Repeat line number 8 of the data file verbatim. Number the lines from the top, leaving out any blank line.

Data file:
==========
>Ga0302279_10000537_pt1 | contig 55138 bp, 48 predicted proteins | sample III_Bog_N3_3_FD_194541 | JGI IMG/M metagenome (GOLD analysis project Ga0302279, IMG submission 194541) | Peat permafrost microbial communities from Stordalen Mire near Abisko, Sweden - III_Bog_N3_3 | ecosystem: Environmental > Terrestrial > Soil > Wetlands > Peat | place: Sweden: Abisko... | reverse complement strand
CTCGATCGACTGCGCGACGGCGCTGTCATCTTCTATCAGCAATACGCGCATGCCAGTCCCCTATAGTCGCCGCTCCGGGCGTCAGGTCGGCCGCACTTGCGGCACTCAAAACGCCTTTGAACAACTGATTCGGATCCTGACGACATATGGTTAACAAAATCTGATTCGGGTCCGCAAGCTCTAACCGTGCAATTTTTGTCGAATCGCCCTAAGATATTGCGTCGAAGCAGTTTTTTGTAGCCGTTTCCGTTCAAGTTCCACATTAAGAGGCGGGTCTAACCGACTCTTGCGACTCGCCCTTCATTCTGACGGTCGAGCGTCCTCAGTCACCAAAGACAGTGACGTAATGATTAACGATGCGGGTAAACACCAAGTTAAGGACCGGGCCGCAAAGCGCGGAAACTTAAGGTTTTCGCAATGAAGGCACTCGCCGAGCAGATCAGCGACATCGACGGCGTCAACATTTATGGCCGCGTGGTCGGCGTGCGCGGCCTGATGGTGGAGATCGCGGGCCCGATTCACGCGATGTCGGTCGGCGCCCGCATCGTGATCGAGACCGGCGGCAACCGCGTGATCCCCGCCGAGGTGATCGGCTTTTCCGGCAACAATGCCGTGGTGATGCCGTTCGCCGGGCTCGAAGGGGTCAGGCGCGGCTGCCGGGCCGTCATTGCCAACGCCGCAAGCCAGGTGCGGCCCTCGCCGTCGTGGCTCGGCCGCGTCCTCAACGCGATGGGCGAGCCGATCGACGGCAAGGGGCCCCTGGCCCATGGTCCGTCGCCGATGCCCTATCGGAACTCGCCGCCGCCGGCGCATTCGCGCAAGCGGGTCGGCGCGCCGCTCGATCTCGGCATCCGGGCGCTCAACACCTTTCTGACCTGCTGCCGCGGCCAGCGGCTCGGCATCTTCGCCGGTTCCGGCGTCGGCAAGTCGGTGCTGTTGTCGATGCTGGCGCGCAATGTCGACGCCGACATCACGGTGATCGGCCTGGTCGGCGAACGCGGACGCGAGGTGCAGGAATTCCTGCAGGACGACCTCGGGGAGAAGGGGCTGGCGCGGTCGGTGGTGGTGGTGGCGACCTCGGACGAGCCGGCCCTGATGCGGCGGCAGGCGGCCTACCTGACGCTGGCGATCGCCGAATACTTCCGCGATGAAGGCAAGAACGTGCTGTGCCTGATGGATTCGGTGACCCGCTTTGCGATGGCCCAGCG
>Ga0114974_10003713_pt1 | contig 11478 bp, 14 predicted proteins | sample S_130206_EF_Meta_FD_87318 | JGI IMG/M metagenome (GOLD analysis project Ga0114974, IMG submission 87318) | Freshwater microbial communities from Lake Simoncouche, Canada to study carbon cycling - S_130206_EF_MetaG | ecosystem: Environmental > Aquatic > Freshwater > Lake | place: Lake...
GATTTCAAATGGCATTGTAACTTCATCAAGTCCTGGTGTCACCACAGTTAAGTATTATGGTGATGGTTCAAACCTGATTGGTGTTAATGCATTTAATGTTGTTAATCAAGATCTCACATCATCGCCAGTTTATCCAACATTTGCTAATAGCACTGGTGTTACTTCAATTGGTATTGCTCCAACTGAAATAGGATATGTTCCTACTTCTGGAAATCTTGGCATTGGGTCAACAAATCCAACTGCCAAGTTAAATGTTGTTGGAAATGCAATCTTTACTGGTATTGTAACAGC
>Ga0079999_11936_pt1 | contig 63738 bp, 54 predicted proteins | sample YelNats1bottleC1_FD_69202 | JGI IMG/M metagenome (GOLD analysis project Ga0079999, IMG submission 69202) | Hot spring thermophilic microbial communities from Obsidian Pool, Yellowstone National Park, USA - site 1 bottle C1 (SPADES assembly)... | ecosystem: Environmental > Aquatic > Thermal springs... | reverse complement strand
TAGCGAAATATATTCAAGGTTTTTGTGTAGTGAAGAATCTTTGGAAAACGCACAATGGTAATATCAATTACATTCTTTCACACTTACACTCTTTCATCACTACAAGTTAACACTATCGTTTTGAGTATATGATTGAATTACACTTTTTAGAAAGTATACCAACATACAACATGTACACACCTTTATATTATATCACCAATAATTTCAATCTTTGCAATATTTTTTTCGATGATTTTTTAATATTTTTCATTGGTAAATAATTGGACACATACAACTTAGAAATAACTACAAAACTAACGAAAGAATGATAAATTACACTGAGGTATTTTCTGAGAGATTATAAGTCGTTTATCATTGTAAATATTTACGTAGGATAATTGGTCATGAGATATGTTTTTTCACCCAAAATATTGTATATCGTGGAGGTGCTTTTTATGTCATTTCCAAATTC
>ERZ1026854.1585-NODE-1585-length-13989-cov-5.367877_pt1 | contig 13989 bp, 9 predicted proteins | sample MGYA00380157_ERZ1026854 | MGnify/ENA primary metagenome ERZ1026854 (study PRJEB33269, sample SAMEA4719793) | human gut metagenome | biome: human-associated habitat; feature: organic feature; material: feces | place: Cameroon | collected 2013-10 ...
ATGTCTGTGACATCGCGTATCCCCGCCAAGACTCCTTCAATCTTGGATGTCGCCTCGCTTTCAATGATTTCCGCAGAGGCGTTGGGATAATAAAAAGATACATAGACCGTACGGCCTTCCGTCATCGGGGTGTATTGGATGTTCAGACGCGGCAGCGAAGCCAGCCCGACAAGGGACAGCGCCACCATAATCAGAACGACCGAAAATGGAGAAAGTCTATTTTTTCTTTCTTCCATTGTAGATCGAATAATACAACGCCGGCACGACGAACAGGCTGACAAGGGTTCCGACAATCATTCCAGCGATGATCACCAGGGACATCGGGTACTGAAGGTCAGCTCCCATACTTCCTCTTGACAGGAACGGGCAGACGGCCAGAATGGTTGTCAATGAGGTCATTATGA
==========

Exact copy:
ATGTCTGTGACATCGCGTATCCCCGCCAAGACTCCTTCAATCTTGGATGTCGCCTCGCTTTCAATGATTTCCGCAGAGGCGTTGGGATAATAAAAAGATACATAGACCGTACGGCCTTCCGTCATCGGGGTGTATTGGATGTTCAGACGCGGCAGCGAAGCCAGCCCGACAAGGGACAGCGCCACCATAATCAGAACGACCGAAAATGGAGAAAGTCTATTTTTTCTTTCTTCCATTGTAGATCGAATAATACAACGCCGGCACGACGAACAGGCTGACAAGGGTTCCGACAATCATTCCAGCGATGATCACCAGGGACATCGGGTACTGAAGGTCAGCTCCCATACTTCCTCTTGACAGGAACGGGCAGACGGCCAGAATGGTTGTCAATGAGGTCATTATGA